4. Integrating behavioral health into primary care is vital.

Mental health has been a top priority for employers for many years, and the urgency has only increased during the pandemic. Mental health care is hard to access and of variable quality, but mental health care is primary care and needs to be part of advanced primary care practice. Evidence shows that integrating behavioral health services into primary care can enhance mental health care access and coordination, improve outcomes and reduce overall costs.

5. Achieving lasting change will require that purchasers pull together to achieve critical mass.

Employers today have an opportunity to leverage their immense buying power to promote fundamental change in how health care is accessed, purchased and delivered. But even the biggest purchasers in the country lack leverage in most markets. Change on this scale cannot occur unless purchasers work in concert in every region in the country. Only by collectively setting high standards and demanding change can employers hope to overcome the existing system’s enormous inertia.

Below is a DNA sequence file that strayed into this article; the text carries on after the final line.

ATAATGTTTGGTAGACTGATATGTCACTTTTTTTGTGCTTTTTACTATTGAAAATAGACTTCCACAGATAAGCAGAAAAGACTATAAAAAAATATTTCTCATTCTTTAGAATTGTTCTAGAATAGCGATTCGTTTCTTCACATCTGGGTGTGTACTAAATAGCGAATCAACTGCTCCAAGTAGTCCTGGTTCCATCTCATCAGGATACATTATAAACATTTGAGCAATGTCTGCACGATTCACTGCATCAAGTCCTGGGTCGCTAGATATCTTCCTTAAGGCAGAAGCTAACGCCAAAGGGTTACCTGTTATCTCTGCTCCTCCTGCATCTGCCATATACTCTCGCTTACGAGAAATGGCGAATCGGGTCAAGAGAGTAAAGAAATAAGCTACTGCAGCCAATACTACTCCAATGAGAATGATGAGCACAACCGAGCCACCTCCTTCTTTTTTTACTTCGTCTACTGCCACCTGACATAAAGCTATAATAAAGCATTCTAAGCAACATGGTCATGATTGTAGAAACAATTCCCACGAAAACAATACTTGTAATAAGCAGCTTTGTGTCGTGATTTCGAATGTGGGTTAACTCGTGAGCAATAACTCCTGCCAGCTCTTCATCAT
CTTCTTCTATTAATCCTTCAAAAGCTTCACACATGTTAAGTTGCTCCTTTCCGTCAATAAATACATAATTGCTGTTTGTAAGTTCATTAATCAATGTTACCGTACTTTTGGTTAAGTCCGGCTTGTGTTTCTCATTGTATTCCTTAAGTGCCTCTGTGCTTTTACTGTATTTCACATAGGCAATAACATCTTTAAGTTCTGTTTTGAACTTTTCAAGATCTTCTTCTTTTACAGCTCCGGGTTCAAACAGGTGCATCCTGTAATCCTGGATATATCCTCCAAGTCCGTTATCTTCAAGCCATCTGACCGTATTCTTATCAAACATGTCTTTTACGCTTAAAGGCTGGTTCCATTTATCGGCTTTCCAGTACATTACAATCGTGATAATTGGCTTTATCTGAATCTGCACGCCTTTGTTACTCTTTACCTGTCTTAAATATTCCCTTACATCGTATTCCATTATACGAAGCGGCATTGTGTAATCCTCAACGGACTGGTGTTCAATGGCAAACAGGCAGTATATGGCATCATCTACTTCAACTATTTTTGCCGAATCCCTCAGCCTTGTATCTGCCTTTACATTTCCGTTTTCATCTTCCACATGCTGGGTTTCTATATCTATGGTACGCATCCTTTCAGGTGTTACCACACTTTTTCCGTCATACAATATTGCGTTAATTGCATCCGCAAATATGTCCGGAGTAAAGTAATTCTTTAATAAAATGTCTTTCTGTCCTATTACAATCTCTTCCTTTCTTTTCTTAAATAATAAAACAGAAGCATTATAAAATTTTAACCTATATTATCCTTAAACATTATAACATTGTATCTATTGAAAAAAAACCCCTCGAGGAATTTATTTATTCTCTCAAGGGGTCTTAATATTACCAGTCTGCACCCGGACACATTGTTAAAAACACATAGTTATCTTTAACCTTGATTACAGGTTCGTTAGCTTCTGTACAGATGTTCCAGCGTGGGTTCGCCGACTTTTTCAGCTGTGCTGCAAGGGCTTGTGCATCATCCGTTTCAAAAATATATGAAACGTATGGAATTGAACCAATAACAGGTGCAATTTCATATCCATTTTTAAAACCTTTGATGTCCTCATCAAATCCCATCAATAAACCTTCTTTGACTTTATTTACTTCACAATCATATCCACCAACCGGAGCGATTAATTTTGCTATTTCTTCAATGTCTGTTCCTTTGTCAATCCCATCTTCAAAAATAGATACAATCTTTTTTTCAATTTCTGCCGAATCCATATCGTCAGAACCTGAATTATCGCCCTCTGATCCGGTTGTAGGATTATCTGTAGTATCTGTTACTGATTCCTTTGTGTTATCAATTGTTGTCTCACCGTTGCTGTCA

The Time to Act is Now

Employers want to buy the best health care benefits on behalf of their employees. But they understand better than most how costly and dysfunctional our health care system has become. They provide the critical lifeline of health insurance to about half of Americans, and they grapple every day with ways to keep coverage affordable.

Read the full report A Little Less Conversation, A Little More Action: 5 Takeaways from the PBGH Primary Care Payment Reform Summit here.

See more about the PBGH Primary Care Payment Reform Summit here.